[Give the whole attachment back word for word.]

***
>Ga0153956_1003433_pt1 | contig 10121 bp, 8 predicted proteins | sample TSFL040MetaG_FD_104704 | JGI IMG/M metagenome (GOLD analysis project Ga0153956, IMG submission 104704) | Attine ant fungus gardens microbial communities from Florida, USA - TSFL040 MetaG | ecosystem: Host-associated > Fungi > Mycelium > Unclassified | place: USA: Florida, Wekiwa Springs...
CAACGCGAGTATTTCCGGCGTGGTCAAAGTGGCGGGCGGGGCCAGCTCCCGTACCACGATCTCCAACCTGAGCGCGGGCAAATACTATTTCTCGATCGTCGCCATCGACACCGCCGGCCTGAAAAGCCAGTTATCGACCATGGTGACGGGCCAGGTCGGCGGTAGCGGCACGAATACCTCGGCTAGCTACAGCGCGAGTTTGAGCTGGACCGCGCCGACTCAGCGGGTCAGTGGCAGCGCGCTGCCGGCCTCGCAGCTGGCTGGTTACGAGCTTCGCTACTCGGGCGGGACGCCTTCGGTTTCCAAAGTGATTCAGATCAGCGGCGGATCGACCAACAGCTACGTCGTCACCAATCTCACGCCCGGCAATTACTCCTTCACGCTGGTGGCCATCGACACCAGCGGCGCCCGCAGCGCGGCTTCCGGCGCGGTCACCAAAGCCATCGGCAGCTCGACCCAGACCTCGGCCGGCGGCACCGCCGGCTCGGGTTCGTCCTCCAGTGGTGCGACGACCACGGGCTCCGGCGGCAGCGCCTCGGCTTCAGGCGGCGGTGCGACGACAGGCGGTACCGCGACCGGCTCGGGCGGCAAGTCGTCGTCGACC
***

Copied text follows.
>Ga0153956_1003433_pt1 | contig 10121 bp, 8 predicted proteins | sample TSFL040MetaG_FD_104704 | JGI IMG/M metagenome (GOLD analysis project Ga0153956, IMG submission 104704) | Attine ant fungus gardens microbial communities from Florida, USA - TSFL040 MetaG | ecosystem: Host-associated > Fungi > Mycelium > Unclassified | place: USA: Florida, Wekiwa Springs...
CAACGCGAGTATTTCCGGCGTGGTCAAAGTGGCGGGCGGGGCCAGCTCCCGTACCACGATCTCCAACCTGAGCGCGGGCAAATACTATTTCTCGATCGTCGCCATCGACACCGCCGGCCTGAAAAGCCAGTTATCGACCATGGTGACGGGCCAGGTCGGCGGTAGCGGCACGAATACCTCGGCTAGCTACAGCGCGAGTTTGAGCTGGACCGCGCCGACTCAGCGGGTCAGTGGCAGCGCGCTGCCGGCCTCGCAGCTGGCTGGTTACGAGCTTCGCTACTCGGGCGGGACGCCTTCGGTTTCCAAAGTGATTCAGATCAGCGGCGGATCGACCAACAGCTACGTCGTCACCAATCTCACGCCCGGCAATTACTCCTTCACGCTGGTGGCCATCGACACCAGCGGCGCCCGCAGCGCGGCTTCCGGCGCGGTCACCAAAGCCATCGGCAGCTCGACCCAGACCTCGGCCGGCGGCACCGCCGGCTCGGGTTCGTCCTCCAGTGGTGCGACGACCACGGGCTCCGGCGGCAGCGCCTCGGCTTCAGGCGGCGGTGCGACGACAGGCGGTACCGCGACCGGCTCGGGCGGCAAGTCGTCGTCGACC